GOROKA - The diminishing educational standards of Papua New Guinea are of grave concern to citizens and stakeholders with the outcome-based curriculum (OBE) adopted a decade or so ago continuing to be blamed for this.
The talk now is of a standard based education/curriculum rescue package, which – if adopted - will surely take a time equal to the lost decade to recover the situation. This means that PNG might see quality and affordable education system in maybe 20 years.
I am of the view that there is no problem with either curriculum. OBE was fine in theory and design but not in practice. The implementers (teachers) were not ready for, nor receptive to, the change. And they were defeated psychologically by the foreign concepts and terms used.
One of the major challenges was to develop activities relevant to the grade and context suitable to the diverse needs of students. Building the capacity (skills) of teachers to implement the curriculum was another problem.
The government failed to seriously address this through quality training at higher institutional levels. Monitoring and inspectorial mechanisms were also poor.
Teachers were inducted by a few officers who had attended Training of Trainers workshops which focused only on how to plan and program the syllabus without delivering skills in curriculum adaptation.
Most elderly teachers were knocked out by the ‘foreign’ OBE concepts. Dictionaries and thesauruses were needed by these old timers during the implementation trial stage in 2004 and 2005. They were to become strong opponents of OBE until it was finally disbanded in 2015.
The OBE curriculum was criticised as being developed by foreign consultants and irrelevant, but this is not true. It was relevant and appropriate for Papua New Guineans.
The outcomes, strands, sub-strands, indicators and activities were designed to be progressive and consequential from simple to complex or known to unknown.
True, the teachers have to be imaginative, sensitive, creative, innovative and productive in translating the syllabus into a learning avenue for students. These qualities have been lacking in teachers who also lack research skills as well as curriculum design, development and innovation skills.
Young graduate teachers need sound content knowledge in different subject areas so they can plan accordingly for the classes they teach. This knowledge then needs to be deployed through effective teaching methods to impart meaningful learning to the diverse young brains eager to receive it.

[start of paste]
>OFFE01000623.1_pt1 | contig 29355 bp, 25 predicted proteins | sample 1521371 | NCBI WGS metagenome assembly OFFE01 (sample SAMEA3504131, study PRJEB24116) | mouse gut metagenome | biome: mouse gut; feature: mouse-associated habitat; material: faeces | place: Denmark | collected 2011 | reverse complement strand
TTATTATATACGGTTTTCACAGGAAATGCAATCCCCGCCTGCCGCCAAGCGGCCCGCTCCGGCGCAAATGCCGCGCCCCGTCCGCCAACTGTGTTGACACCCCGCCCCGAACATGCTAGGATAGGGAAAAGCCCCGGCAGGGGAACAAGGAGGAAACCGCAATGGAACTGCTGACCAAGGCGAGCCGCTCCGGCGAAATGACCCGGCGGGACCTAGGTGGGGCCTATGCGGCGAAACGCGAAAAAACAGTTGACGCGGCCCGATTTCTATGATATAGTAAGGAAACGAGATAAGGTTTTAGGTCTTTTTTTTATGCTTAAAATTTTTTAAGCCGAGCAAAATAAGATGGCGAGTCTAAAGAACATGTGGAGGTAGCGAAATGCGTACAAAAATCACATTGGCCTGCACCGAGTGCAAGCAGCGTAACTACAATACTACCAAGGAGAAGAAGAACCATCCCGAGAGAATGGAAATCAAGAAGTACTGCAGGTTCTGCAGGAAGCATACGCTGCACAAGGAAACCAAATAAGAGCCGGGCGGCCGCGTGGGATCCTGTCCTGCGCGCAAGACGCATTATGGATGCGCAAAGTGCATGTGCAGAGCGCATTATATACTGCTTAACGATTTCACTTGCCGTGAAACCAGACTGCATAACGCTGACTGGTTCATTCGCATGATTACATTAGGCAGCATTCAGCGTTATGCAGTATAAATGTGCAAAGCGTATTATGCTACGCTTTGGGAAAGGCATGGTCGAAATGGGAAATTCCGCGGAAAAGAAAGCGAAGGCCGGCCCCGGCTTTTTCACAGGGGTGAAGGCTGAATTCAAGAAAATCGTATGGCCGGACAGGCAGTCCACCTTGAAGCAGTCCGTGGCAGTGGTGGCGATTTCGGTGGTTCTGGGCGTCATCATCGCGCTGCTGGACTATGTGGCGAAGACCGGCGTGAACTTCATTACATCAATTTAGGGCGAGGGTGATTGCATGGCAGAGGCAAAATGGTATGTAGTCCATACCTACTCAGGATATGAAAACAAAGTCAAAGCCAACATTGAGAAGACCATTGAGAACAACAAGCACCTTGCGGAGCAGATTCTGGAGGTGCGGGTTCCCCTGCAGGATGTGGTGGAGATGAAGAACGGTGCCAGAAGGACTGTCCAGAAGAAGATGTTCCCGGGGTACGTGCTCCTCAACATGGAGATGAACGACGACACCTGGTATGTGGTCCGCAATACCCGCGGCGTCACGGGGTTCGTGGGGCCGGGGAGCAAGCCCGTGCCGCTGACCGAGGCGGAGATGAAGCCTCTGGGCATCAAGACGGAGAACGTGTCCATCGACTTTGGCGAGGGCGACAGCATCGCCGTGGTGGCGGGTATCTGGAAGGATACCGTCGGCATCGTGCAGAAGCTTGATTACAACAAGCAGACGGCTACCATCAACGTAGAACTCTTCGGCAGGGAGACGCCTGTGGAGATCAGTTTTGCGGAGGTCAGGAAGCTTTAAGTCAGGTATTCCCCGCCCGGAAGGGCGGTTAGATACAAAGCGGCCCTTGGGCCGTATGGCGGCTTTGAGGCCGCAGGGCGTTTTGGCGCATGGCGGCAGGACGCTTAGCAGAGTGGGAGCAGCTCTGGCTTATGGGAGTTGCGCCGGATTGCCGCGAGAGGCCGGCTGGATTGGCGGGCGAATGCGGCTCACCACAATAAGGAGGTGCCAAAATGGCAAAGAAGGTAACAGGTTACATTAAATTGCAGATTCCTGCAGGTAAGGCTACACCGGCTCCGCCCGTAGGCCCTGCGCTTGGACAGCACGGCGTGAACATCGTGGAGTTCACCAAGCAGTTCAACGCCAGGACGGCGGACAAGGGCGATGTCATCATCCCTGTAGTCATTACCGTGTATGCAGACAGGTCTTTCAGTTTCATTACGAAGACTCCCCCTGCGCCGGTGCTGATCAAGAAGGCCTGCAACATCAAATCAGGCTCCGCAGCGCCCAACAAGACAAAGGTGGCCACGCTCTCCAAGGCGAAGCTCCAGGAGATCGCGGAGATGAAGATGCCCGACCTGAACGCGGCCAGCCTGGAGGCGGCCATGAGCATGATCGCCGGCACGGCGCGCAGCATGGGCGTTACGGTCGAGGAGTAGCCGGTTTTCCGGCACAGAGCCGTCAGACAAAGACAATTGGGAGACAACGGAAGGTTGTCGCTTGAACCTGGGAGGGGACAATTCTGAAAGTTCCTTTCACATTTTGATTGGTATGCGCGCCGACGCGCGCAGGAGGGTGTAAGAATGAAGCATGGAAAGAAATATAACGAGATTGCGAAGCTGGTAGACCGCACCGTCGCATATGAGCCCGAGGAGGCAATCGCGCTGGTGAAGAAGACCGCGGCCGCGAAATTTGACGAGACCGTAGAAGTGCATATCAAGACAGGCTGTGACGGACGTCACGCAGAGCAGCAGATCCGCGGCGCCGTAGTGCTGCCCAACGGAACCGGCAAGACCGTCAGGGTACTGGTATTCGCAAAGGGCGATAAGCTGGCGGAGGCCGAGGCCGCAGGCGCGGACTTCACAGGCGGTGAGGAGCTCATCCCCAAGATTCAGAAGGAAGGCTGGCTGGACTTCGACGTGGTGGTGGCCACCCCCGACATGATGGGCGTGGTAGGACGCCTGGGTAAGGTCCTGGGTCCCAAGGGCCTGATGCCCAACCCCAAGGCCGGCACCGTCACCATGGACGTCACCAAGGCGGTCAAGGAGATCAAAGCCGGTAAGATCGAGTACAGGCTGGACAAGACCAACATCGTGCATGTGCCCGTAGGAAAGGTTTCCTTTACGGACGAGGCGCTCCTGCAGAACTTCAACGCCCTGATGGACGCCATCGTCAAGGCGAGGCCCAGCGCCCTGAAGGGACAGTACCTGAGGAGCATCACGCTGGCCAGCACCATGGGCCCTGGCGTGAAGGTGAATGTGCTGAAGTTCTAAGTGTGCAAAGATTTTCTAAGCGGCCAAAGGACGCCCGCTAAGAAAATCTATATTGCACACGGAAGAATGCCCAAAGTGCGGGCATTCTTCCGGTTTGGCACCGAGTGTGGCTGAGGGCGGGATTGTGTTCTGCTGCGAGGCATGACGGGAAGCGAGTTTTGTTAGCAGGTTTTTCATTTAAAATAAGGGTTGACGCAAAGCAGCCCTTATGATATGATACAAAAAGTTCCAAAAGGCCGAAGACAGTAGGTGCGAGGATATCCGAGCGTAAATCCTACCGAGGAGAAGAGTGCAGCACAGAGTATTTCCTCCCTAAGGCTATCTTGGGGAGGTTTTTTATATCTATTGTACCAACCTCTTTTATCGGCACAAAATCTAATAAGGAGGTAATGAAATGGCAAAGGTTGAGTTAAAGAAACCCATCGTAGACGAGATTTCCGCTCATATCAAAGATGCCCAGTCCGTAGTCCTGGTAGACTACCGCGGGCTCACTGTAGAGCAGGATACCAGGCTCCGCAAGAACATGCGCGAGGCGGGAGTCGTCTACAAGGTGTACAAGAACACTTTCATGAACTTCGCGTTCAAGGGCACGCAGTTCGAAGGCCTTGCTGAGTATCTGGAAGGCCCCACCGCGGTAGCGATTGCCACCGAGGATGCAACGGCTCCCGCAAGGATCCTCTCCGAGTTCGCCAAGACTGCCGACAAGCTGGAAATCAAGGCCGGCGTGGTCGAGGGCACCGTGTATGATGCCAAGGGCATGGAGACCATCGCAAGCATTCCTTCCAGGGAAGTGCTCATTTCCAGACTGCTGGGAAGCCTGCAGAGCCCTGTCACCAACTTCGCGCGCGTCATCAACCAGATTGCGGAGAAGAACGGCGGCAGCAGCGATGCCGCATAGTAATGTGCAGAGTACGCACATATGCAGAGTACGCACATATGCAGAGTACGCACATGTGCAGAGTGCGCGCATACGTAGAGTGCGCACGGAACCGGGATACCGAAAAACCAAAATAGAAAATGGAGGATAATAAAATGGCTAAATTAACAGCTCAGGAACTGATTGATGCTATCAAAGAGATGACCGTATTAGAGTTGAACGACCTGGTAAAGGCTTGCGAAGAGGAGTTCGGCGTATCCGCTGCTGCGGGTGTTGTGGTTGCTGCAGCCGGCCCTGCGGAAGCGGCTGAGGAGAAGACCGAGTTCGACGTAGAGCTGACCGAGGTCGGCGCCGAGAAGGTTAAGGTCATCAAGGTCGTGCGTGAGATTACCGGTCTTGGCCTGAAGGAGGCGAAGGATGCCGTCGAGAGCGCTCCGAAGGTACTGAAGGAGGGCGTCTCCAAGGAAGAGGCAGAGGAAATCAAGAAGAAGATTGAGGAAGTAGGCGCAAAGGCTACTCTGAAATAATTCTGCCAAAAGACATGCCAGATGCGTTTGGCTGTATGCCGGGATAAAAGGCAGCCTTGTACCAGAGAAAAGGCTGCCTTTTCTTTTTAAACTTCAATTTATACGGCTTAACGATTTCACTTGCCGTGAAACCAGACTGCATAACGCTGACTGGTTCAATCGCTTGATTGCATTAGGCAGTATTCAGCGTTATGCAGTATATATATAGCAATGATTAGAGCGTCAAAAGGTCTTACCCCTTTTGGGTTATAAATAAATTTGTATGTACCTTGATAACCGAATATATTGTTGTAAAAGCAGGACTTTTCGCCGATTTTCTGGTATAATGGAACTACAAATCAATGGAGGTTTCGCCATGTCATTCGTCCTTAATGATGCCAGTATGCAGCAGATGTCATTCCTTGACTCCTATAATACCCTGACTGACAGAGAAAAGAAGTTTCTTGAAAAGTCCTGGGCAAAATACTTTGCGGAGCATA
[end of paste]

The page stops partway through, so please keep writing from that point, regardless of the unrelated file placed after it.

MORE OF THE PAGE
The principles of OBE were based on the diverse cultural contexts of PNG. In essence, they were aligned with the national goals and directive principles of integral human development. OBE also acknowledged the philosophy of PNG education for to serve the intention established by our forefathers to create an educated population which would mean a prosperous nation.
The late Kondom Agaundo of Simbu once said, “You laughed at me when I struggle to speak Pidgin but my children coming after me would communicate with you in English and share the same table with you. My sons will come! They are coming!”
Kondom was a visionary. He believed in the potential of his fellow Papua New Guineans to become leaders who would guide and shape the people and the nation. In doing so, education was a top priority in this era of the 1960s and 1970s.
This philosophy also sought to ensure that PNG’s cultural heritage would be maintained. It was not to be and our traditions are quickly dying out. Inter-regional marriage and globalisation have accelerated this. Pidgin and English are squeezing out our indigenous languages and with them the traditional ethos and cultural practices they supported.
Standard based education (SBE) also honours the national goals and directive principles enshrined in the Constitution. Here there is not much difference between SBE and OBE except that consultants benefit from changing one for the other.
The structural change will not have the desired impact unless teachers are well prepared and equipped to implement the new policy. If the current government intends to up-skill serving teachers or hire skilled teachers to provide quality education through SBE, the same applied to the OBE system would have worked just as well.
OBE set an outcome within subject areas to be achieved by students through the guidance and facilitation of teachers. Teachers worked towards ensuring students achieved the outcomes. However, the activities varied from context to context and teachers had to be creative and innovative to achieve the desired outcomes.
On the other hand, SBE sets a national standard for students all over PNG to uniformly meet despite their varied contexts.
Rural or urban, resourced or not, will be treated indiscriminately using a national performance matrix for both students and teachers. Again teachers will have to pull up their socks to hit the national target considering the scarcity of places in tertiary institutions.
All students will have to be taught by teachers in a manner that meets the national standard, which unfortunately - although much talked about - is still blurred and vague because detailed curriculum principles have not been established.
Why? Because there has been no curriculum statement developed to date. There is now a likelihood of adopting the old curriculum statement as was adopted under OBE
If this is the case, there may not be much difference between OBE and SBE.